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I am building a database in SQL Azure, with an MS Access front end.

I have a set of data in a table called PostHolders which looks like this:

ID PersonID ApppointmentID ContractStartDate ContractEndDate PostTitle
1 1 ABC-123 1 Jan 23 30 June 23 Tutor
2 2 DEF-234 1 Feb 23 Manager
3 3 EFG-345 2 Mar 23 Supervisor

Into this table, I will be importing new rows, from a table called PostUpdates which essentially matches this table in structure, without the ID col. This PostUpdates table contains a row for each person, whether or not there's been a change. It may also contain new people.

The rules are:

  1. If the PersonID exists in PostUpdates but not in PostHolders, that's a new row and should be appended.
  2. If the PersonID and the AppointmentID match, other data (such as the Job title) which has changed should be considered an update.
  3. If the person ID is the same, but the Appointment ID is different, this indicates that the person has taken a new role, and the row should be appended to the existing data.

All this I'm fine with.

However, the logic also dictates that in the latter case, the person's previous ContractEndDate should be updated with the day before the new row's start date. So, if the new data contains this:

PersonID ApppointmentID ContractStartDate ContractEndDate Job title
2 DEF-235 1 Jun 23 Professor

This new row should be appended, but we should also update row 2 in the table to read:

ID PersonID ApppointmentID StartDate EndDate Job title
2 2 DEF-234 1 Feb 23 30 May 23 Manager

I could write a loop in VBA to do the job, but this seems highly inefficient. I've tried using an update statement, with a CTE and ROW_NUMBER() as a means of determining the sequence, then trying to find a row where the row number is one less than the max row number for each person, but again I seem to be tying myself in knots, and I feel there must be a more efficient way.

I can do this task before I import the new data, as part of that import, or as another task after the import - whatever makes most sense.

Any help appreciated.

[EDIT] In response to J.D.'s comment, here's what I'm currently playing with. I've tweaked a couple of the column names above, as I'd simplified them in my original posting:

WITH CTE AS (
SELECT PersonID, AppointmentID, ContractStartDate, ROW_NUMBER() OVER (PARTITION BY PersonID ORDER BY PostHolderID ASC) AS PostID
FROM PostHolders 
)
, CTEWithMax AS
(SELECT *, MAX(PostID) OVER (PARTITION BY PersonID) AS MaxPostID
FROM CTE
)

UPDATE hr.PostHolders
SET ActualEndDate=DATEADD(DAY,-1,ctewithmax.Contractstartdate)
FROM hr.PostHolders ph INNER JOIN CTEWithMax 
ON ph.PersonID = CTEWithMax.PersonID AND ph.AppointmentID = CTEWithMax.AppointmentID
WHERE CTEWithMax.PostID=MaxPostID-1
AND ph.ActualEndDate IS NULL

I decided that the way to do this was to import the data first, with the resultant multiple rows for people who've got a new role.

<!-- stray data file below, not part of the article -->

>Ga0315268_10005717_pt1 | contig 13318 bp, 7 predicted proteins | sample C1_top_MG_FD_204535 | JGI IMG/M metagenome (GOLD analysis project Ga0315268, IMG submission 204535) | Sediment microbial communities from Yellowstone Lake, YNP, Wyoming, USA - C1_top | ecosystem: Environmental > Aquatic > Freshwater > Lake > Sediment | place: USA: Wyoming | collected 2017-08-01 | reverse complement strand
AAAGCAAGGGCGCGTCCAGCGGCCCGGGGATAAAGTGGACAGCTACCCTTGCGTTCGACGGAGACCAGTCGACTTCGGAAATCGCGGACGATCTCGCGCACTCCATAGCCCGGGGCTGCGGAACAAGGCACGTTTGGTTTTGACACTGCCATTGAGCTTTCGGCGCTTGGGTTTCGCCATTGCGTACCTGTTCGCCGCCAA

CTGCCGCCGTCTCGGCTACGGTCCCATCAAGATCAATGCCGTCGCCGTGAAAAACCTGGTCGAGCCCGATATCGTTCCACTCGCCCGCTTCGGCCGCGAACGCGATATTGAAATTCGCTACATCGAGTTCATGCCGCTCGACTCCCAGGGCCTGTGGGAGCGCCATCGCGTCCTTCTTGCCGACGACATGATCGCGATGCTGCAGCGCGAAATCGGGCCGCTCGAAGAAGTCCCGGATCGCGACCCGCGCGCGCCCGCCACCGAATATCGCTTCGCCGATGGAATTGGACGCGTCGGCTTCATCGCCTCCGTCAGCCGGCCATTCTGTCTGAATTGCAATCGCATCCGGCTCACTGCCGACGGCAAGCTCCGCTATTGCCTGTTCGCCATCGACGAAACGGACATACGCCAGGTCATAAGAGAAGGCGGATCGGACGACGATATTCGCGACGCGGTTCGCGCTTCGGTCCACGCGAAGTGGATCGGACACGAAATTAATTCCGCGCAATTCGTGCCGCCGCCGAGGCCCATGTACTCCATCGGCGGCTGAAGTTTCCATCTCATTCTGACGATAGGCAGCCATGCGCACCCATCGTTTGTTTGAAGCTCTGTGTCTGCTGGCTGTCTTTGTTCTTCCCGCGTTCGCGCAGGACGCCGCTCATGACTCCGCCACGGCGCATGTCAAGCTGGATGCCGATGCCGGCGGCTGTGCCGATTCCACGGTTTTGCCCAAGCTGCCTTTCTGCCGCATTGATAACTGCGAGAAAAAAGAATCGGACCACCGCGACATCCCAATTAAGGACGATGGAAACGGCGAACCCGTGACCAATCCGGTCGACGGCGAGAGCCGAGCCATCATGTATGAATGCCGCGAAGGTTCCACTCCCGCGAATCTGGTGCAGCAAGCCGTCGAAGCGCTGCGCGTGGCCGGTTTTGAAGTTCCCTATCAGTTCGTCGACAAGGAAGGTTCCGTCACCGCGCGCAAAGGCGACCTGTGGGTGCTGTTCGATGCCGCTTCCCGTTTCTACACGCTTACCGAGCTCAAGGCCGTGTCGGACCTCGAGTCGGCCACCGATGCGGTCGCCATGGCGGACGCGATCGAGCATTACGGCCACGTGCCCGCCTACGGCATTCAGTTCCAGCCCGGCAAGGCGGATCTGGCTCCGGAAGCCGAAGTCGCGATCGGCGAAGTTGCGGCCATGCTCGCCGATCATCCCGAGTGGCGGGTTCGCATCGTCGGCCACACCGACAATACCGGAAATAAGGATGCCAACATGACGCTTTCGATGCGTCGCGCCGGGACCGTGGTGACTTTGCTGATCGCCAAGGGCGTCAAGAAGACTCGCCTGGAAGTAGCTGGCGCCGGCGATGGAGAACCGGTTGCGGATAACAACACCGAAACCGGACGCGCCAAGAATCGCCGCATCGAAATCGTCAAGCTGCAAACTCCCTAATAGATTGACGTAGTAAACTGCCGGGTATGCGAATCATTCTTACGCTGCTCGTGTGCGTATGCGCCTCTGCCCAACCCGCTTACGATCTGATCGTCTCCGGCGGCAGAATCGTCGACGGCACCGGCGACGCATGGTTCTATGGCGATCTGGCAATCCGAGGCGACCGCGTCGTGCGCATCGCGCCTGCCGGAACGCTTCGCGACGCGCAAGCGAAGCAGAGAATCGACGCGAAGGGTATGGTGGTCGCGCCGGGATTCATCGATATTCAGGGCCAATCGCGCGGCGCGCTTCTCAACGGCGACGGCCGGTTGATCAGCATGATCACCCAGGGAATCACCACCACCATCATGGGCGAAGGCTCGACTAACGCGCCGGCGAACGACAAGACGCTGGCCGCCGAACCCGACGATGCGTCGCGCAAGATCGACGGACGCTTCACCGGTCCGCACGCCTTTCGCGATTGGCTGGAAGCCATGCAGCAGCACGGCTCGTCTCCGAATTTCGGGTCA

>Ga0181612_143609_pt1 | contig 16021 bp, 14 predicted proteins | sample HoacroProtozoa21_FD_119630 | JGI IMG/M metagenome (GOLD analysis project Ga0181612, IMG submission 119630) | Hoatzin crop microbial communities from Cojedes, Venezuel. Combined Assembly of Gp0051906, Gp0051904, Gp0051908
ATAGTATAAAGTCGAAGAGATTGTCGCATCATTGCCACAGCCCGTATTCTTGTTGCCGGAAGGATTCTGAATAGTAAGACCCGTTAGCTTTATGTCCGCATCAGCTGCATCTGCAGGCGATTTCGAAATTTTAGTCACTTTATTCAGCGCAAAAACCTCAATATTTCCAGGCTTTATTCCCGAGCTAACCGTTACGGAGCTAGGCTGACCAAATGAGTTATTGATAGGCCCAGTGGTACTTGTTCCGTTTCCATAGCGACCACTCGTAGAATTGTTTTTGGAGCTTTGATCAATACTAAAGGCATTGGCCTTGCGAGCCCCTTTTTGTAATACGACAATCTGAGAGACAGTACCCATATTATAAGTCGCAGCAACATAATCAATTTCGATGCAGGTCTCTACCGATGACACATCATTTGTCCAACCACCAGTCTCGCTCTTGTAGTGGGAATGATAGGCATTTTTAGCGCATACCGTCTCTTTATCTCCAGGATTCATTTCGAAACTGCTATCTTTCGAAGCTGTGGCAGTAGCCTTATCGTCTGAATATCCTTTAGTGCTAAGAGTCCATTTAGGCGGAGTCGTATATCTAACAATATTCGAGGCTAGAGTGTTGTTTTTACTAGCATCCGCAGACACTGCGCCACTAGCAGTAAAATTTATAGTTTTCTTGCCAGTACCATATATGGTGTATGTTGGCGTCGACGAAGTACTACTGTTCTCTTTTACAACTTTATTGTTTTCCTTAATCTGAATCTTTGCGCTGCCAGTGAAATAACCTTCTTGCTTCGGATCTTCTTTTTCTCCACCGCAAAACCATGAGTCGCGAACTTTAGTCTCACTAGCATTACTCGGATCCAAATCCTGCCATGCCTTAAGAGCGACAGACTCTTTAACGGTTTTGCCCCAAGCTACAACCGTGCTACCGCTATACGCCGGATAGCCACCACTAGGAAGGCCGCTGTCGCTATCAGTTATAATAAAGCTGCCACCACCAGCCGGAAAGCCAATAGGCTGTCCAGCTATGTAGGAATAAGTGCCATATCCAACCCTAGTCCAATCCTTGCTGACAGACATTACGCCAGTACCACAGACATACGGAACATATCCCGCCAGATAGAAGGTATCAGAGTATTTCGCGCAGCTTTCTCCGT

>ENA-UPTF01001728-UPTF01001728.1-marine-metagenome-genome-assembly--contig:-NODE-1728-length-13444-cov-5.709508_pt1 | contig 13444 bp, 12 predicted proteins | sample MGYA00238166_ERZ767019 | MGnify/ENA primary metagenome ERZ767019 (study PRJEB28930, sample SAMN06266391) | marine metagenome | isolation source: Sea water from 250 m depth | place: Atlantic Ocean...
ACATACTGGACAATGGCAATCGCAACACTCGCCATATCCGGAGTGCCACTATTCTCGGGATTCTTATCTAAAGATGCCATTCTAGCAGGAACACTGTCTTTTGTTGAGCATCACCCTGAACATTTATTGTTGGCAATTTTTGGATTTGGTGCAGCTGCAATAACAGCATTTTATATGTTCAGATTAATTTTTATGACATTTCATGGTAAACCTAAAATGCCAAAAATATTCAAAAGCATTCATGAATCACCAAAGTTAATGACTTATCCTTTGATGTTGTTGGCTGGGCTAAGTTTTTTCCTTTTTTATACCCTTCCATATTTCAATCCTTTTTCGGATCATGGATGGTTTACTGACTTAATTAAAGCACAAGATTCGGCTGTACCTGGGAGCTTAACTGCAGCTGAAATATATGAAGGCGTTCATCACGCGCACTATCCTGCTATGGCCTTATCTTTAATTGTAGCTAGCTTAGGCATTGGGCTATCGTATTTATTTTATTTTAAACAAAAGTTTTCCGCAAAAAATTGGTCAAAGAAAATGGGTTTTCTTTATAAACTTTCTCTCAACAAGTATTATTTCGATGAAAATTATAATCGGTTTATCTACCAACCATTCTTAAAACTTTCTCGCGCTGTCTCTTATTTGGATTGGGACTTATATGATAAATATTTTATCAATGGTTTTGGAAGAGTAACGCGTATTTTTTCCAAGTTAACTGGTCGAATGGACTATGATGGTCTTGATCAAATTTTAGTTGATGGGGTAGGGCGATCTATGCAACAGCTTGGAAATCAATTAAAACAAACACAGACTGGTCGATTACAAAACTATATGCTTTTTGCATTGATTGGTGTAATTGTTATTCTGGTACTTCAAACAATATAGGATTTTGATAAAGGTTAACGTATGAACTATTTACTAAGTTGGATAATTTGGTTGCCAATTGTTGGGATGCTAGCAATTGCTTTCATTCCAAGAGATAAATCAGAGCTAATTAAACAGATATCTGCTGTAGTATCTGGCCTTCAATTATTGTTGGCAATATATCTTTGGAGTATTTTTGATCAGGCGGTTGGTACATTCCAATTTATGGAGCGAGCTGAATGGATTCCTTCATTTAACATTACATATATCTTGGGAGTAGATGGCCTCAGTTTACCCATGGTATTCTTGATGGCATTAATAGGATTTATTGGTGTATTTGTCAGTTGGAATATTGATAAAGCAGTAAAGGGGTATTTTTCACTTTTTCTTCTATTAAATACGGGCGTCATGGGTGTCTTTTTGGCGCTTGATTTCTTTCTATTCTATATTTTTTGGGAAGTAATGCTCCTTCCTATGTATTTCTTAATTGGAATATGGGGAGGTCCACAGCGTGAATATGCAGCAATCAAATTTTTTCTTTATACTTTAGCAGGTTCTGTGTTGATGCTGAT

This seems to work... as far as I can tell based on mocked-up data, but I'm uneasy as it's hard to test without real data, which I don't currently have.

J.D. you said that

you shouldn't have to worry about figuring out "the row number [that] is one less than the max row number". It sounds like the ORDER BY clause just needs to be ordered in the opposite direction and then you can always select the 2nd row consistently

I'm still using the "one less than the max row number" that I'd tried earlier - am I missing something here?

2
  • You should add your code that you've tried so far, especially for the ROW_NUMBER() window attempt, as that's the correct way to go about this. But you shouldn't have to worry about figuring out "the row number [that] is one less than the max row number". It sounds like the ORDER BY clause just needs to be ordered in the opposite direction and then you can always select the 2nd row consistently.
    – J.D.
    Sep 7, 2023 at 12:11
  • Row_Number() will work.Also you should have one column called CreatedDate datetime in PostHolder table. IMHO,you should play and analyse with query inside CTE .Then you will realize that there are some unnecessary condition in where clause and query can become far simpler.
    – KumarHarsh
    Sep 8, 2023 at 5:10

1 Answer 1

1

I'm still using the "one less than the max row number" that I'd tried earlier - am I missing something here?

Yes, as I mentioned in the comments, if you switch your ORDER BY clause's direction from ascending to descending then the first row will always be your max (the new row you just inserted into your table) and your second row will always be the second to last row, the one you want to update. You would no longer need to calculate the max row and then do math to get the second to last row. So it saves you a CTE and simplifies the code.

Notice the change I made to the ORDER BY clause below (you'll also want to select the PostHolderID here for joining to later):

WITH CTE AS (
SELECT PostHolderID, PersonID, AppointmentID, ContractStartDate, ROW_NUMBER() OVER (PARTITION BY PersonID ORDER BY PostHolderID DESC) AS PostID
FROM PostHolders 
)

Then you no longer need CTEWithMax and your update statement can be simplified to just:

UPDATE hr.PostHolders
SET ActualEndDate=DATEADD(DAY,-1,MaxRow.Contractstartdate)
FROM hr.PostHolders
INNER JOIN CTE AS SecondToLast
    ON PostHolders.PostHolderID = SecondToLast.PostHolderID
    AND SecondToLast.PostId = 2 -- The second to last row per partition grouping
INNER JOIN CTE AS MaxRow
    ON SecondToLast.PersonID = MaxRow.PersonID
    AND MaxRow.PostId = 1 -- The max row per partition grouping

There's actually a way to simplify the update statement further, by updating the root table through the CTE itself (without needing to join back to the original table). But there are some limitations on when one can do that, so I'm not going to go that far right now.

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